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Wednesday, 10 January 2018 10:31

138 Wentworth Street - Kerrison Mansion

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Set back from the stret on a huge lot, 138 Wentworth Street quietly stands in grandeur, bright white against the green lawn. Designed by architect Russell Warren of Rhode Island and completed in 1838, this Greek Revival mansion was built for Edwin Kerrison, a dry goods merchant.

The four fluted columns on the portico are each topped with a variation of the Corinthian capital known as the "Tower of the Winds" capital, which was used extensively in the Greek Revival style. Take a look at the photograph and you'll see that these capitals have a row of acanthus leaves below a row of palm leaves. The name is taken from a structure in Athens, Greece known as the Tower of the Winds, built in the first century BC. The structure primarily served as an early version of a clock tower through the use of its sundials.

Another interesting feature at 138 Wentworth is the 20th-century wrought-iron gate designed by the late Philip Simmons. Elegant in its design and scrollwork, this gate is a perfect enhancement to the property at 138 Wentworth. Simmons, who died in 2009, will always be known as a Charleston treasure. He was raised by his grandparents on Daniel Island until the age of 8 when he was sent to live with his mother in Downtown Charleston to attend public school. He found his passion as he passed by the blacksmith shops on upper Calhoun Street and apprenticed to one as soon as he could. As an adult, he purchased the business.

After the carriage trade was rendered obsolete by the rise of the automobile, Simmons repaired gates, window grilles, and other works of iron until he began forging and installing gates of his own design and sometimes the designs of his patrons. It is considered a privilege to have a property with ironwork by Mr. Simmons.

138 Wentworth Street became the home of the Episcopal Diocese of South Carolina in 1947. The property was sold in 1970, renovated, and returned to residential use.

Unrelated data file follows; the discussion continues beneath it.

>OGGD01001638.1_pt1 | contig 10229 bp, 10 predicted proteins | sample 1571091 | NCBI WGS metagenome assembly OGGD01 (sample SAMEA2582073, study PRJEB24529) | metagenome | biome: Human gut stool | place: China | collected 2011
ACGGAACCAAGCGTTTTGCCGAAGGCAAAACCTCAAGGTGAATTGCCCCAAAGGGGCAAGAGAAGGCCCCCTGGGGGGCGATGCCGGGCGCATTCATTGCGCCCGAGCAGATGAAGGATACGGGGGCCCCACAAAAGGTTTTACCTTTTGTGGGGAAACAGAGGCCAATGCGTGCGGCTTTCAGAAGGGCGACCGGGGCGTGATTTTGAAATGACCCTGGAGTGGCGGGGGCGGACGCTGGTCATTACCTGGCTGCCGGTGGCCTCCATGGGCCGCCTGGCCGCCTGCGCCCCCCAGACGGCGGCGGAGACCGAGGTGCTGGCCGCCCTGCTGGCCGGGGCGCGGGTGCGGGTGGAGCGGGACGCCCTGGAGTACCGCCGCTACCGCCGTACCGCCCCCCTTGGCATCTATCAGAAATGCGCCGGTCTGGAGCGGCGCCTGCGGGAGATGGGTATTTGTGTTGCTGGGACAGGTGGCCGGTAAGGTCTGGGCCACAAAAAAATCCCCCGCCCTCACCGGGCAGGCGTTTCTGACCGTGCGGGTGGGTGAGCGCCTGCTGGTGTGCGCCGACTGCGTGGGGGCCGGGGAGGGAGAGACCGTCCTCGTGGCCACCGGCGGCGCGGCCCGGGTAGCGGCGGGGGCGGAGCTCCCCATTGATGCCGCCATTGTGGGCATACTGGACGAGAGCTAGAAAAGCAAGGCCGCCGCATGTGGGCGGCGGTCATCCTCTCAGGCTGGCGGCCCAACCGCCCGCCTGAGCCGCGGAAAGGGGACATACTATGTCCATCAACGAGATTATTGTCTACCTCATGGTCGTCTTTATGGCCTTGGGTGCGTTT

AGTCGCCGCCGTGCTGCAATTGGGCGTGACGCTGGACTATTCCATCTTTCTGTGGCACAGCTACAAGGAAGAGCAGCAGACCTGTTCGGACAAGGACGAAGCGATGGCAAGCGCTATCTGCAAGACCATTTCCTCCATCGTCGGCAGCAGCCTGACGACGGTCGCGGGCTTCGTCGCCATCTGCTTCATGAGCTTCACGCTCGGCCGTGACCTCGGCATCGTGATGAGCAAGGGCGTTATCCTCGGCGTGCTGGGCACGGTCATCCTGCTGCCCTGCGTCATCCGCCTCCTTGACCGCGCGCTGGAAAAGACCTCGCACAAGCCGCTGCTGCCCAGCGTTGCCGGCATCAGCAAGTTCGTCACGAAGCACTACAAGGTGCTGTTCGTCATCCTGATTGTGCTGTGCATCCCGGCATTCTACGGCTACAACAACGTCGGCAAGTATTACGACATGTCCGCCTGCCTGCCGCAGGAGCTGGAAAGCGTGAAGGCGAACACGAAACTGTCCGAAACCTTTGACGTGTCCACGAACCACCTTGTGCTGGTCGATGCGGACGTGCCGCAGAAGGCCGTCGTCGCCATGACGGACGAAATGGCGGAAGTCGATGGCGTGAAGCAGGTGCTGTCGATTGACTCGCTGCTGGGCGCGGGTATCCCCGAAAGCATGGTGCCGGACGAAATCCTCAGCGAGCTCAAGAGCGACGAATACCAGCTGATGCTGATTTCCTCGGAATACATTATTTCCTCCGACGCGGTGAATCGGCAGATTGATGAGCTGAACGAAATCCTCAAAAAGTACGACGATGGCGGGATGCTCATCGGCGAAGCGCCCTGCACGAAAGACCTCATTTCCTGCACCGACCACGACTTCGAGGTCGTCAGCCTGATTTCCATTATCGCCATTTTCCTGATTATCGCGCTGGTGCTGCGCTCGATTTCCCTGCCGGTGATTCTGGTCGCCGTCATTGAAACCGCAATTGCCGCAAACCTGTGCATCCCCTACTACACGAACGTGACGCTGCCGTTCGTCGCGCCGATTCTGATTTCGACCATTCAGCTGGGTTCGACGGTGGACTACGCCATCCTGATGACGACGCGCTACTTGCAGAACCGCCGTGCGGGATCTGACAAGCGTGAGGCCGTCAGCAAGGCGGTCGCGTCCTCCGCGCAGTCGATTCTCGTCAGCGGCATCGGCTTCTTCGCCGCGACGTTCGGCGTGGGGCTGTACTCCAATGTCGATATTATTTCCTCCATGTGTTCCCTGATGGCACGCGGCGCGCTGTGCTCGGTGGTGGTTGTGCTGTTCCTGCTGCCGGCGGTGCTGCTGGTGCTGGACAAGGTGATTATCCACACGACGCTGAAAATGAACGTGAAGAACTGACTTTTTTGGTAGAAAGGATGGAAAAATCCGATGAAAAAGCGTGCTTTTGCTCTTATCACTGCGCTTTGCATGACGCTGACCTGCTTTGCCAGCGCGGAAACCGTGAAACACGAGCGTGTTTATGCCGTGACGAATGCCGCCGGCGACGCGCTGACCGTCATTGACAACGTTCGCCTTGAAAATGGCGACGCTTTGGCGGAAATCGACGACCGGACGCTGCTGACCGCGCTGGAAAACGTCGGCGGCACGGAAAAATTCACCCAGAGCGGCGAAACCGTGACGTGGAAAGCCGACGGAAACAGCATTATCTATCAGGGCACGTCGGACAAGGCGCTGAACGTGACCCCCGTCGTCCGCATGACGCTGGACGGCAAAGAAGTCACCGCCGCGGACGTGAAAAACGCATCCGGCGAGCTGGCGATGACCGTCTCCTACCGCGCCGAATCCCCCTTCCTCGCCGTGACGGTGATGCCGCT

The original owner of 138 Wentworth, Edwin Kerrison, founded a dry goods business with his brother in Charleston around 1831. The business later morphed into Kerrisons Department Store, a Charleston icon located on King Street that closed in the 1990s. Kerrisons was my go-to during high school for several reasons. (1) It was within walking distance of Ashley Hall where I was a boarding student, (2) my mother trusted the quality of its clothes and other goods, and (3) my parents had a charge account there (obviously the most important point for me).

Check back with me next week as we continue our look at the grand houses of the city.


Amelia Whaley

Amelia ("Mimi") Whaley

Mimi was born in Charleston and grew up on nearby Edisto Island, one of several sea islands settled by planters due to their close proximity to Charleston. In addition to the Whaleys, Seabrooks, Mikells and Baynards, Mimi is also a direct descendant of Paul Grimball, the recipient of an English land grant of over 1,000 acres on Edisto in 1683; he and his family were the first documented white settlers on Edisto. In Charleston and the Lowcountry, it’s common to hear, "Everyone around here is related; it's just whether or not you claim each other…"

Mimi enjoys sharing the history of Charleston and the Lowcountry. A licensed tour guide, she leads historic Charleston walking tours Wednesdays through Sundays at 9:30 a.m. and 1:30 p.m., leaving from Washington Park in the heart of the old city. Reservations are required for these Charleston walking tours which last approximately 2 hours and end in the vicinity of the Charleston Market. Private tours are also available.

Mimi is also an award-winning Charleston artist working in watercolor, oil, acrylic and mixed media. “I’m so fortunate to live in this area and share this special city through touring, writing, talking and painting – all the things I love to do!”

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